(University of Bristol) Specially-adapted drones developed by an international team have been gathering data from never-before-explored volcanoes that will enable local communities to better forecast future eruptions.The cutting-edge research at Manam volcano in Papua New Guinea is also improving scientists' understanding of how volcanoes contribute to the global carbon cycle, key to sustaining life on Earth.

  • In a hurry to develop drugs? Here's your cHAT
    on October 30, 2020 at 4:00 am

    (Rice University) Rice University scientists develop cHAT to simplify the reduction of alkenes to more useful intermediate molecules for drugs and other useful chemical compounds.

  • Prize for 'clean earth technologies'
    on October 30, 2020 at 4:00 am

    (Flinders University) Flinders University Associate Professor Justin Chalker has won the Prize for New Innovators in the 2020 Prime Minister's Prizes for Science.His discovery and development of a new class of polymers that provide sustainable solutions to some of humanity's greatest challenges - clean air, fresh water and sustainable food production - has led to a global commercialisation and distribution agreement with Clean Earth Technologies.

  • Dynamic photonic barcodes record energy transfer...
    on October 30, 2020 at 4:00 am

    (SPIE--International Society for Optics and Photonics) Chen's group recently developed bioresponsive dynamic barcodes, introducing the concept of resonance energy transfer at the interface of the microcavity.

  • RUDN University chemist developed green method...
    on October 30, 2020 at 4:00 am

    (RUDN University) A chemist from RUDN University suggested an eco-friendly method for the synthesis of dapsone, a substance that inhibits the growth of malaria and leprosy agents. The main component of the new reaction is hydrogen peroxide that does not form environmentally destructive compounds, and the only by-product is simple water. Unlike other technologies, this method includes only one stage of dapsone production and does not require high temperatures. The catalyst of the reaction can be […]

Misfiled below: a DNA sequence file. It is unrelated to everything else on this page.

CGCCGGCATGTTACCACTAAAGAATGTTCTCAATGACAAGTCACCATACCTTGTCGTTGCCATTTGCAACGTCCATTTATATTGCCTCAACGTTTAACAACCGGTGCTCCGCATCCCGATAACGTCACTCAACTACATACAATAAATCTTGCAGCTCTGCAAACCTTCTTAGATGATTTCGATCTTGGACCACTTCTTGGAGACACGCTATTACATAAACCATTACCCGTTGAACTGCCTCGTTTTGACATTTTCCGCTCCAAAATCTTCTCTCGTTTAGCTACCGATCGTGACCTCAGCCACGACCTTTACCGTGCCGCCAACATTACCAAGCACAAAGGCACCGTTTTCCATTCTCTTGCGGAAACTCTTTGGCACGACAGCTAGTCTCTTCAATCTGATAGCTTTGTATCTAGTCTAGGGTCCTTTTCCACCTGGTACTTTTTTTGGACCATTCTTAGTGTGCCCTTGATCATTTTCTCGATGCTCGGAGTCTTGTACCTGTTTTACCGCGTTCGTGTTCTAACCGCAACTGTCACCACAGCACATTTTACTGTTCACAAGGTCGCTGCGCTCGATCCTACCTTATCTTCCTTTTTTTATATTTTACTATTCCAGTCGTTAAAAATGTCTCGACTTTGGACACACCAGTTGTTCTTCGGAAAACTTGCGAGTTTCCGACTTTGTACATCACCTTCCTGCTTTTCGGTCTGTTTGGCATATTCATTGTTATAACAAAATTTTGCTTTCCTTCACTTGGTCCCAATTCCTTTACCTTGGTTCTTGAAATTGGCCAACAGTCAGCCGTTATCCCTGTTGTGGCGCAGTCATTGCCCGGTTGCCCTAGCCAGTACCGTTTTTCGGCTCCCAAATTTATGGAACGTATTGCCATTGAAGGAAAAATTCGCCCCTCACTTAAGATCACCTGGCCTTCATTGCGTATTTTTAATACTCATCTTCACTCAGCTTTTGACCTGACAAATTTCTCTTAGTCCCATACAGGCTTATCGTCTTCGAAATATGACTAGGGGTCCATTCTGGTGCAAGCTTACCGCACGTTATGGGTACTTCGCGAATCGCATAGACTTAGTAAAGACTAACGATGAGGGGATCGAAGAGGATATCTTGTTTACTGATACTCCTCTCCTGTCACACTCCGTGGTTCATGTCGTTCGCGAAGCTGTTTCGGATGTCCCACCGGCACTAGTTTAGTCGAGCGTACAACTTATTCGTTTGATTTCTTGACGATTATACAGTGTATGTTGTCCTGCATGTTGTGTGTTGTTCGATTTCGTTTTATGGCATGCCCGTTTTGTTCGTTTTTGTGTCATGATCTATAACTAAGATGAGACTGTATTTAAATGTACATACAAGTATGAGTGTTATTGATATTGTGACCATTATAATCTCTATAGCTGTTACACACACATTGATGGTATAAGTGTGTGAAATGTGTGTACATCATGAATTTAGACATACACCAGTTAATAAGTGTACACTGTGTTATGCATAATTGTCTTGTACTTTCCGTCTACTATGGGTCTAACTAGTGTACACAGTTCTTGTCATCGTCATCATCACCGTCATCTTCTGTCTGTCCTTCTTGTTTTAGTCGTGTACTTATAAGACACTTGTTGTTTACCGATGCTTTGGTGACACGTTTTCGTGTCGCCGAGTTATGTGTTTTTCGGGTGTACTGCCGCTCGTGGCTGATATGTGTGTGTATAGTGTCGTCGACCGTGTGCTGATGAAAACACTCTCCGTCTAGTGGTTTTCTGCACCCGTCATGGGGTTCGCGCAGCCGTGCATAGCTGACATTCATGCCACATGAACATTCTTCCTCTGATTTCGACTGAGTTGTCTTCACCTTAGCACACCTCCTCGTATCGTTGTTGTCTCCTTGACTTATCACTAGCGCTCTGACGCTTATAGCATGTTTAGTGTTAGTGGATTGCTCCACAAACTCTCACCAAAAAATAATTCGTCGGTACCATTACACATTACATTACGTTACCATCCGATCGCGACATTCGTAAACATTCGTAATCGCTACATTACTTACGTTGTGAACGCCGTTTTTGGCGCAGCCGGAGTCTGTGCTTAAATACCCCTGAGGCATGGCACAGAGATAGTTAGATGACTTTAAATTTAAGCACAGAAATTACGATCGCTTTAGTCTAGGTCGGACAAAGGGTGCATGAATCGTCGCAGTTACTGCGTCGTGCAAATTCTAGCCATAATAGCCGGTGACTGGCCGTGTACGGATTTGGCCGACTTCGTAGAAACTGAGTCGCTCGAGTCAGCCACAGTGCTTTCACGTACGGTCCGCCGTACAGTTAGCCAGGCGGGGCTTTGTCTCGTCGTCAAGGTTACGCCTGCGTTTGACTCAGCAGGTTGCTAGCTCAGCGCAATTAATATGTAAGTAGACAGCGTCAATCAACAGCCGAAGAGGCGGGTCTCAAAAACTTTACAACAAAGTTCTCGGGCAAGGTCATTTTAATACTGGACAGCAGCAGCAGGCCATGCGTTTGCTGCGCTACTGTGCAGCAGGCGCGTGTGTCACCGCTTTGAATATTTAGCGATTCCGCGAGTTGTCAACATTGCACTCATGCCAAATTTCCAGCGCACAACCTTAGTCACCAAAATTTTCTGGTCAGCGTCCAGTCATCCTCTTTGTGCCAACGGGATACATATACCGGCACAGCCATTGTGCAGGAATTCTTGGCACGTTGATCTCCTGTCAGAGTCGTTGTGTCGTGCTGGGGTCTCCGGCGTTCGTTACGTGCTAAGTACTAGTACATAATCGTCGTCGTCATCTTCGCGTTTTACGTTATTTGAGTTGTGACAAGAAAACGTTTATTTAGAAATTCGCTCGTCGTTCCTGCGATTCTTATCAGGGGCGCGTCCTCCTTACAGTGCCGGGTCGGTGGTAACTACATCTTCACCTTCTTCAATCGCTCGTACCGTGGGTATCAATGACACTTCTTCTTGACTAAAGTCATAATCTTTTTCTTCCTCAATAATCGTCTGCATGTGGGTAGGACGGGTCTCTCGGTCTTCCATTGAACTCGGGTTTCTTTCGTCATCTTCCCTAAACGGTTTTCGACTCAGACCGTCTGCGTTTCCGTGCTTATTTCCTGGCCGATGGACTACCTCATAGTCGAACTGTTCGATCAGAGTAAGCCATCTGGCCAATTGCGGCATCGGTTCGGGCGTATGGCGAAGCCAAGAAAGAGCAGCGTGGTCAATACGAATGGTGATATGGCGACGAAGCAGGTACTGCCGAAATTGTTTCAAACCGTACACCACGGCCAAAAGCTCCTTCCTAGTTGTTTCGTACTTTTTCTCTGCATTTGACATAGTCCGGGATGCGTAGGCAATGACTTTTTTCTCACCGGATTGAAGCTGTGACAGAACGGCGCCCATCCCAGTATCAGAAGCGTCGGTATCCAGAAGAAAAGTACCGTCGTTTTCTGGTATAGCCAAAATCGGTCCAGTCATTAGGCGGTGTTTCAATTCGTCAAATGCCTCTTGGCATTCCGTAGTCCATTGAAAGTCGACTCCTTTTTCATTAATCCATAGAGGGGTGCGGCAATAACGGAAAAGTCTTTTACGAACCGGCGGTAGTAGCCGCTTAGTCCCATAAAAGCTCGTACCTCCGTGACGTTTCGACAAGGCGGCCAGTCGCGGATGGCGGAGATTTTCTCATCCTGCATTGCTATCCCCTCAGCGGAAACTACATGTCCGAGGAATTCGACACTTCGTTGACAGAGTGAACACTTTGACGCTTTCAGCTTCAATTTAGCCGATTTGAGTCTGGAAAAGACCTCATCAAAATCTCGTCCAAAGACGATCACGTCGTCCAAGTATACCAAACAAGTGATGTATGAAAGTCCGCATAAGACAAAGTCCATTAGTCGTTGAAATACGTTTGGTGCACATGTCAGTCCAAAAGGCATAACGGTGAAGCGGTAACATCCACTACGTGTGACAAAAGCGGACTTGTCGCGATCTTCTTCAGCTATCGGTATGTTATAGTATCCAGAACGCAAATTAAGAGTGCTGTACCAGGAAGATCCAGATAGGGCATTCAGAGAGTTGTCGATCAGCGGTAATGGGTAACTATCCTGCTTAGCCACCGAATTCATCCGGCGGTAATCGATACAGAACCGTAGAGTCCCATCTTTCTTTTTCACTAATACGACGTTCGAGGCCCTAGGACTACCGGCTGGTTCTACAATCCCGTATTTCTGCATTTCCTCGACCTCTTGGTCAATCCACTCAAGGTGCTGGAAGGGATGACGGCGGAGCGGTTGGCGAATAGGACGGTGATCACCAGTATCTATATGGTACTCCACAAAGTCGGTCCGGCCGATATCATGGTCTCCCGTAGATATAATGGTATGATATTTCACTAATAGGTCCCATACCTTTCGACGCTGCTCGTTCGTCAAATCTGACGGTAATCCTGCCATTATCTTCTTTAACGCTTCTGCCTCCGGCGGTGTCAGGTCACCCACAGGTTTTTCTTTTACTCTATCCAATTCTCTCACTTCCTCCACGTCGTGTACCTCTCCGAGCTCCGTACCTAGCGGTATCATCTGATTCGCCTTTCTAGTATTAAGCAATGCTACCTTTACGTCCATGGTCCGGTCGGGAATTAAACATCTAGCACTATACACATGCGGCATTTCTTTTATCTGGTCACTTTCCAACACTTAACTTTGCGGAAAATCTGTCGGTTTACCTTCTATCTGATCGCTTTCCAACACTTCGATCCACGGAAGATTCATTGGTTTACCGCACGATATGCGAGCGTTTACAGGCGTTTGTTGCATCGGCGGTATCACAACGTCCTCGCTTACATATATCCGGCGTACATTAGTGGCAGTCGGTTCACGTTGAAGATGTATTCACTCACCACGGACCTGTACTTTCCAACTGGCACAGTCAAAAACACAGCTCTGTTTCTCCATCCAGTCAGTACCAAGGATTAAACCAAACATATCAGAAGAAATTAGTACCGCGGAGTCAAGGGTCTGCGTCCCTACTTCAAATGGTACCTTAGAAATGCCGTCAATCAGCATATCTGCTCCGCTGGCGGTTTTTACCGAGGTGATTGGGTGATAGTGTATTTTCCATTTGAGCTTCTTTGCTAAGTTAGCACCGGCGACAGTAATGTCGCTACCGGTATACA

Physics News - Physics News, Material Sciences, Science News, Physics Physorg.com provides the latest news on physics, materials, nanotech, science and technology. Updated Daily.

  • A new spin on atoms gives scientists a closer...
    on October 30, 2020 at 5:14 pm

    When atoms get extremely close, they develop intriguing interactions that could be harnessed to create new generations of computing and other technologies. These interactions in the realm of quantum physics have proven difficult to study experimentally due the basic limitations of optical microscopes.

  • New model that describes the organization of...
    on October 30, 2020 at 3:39 pm

    At first glance, a pack of wolves has little to do with a vinaigrette. However, a team led by Ramin Golestanian, Director at the Max Planck Institute for Dynamics and Self-Organization, has developed a model that establishes a link between the movement of predators and prey and the segregation of vinegar and oil. They expanded a theoretical framework that until now was only valid for inanimate matter. In addition to predators and prey, other living systems such as enzymes or self-organizing […]

  • Ultrapure copper for an ultrasensitive dark...
    on October 30, 2020 at 1:50 pm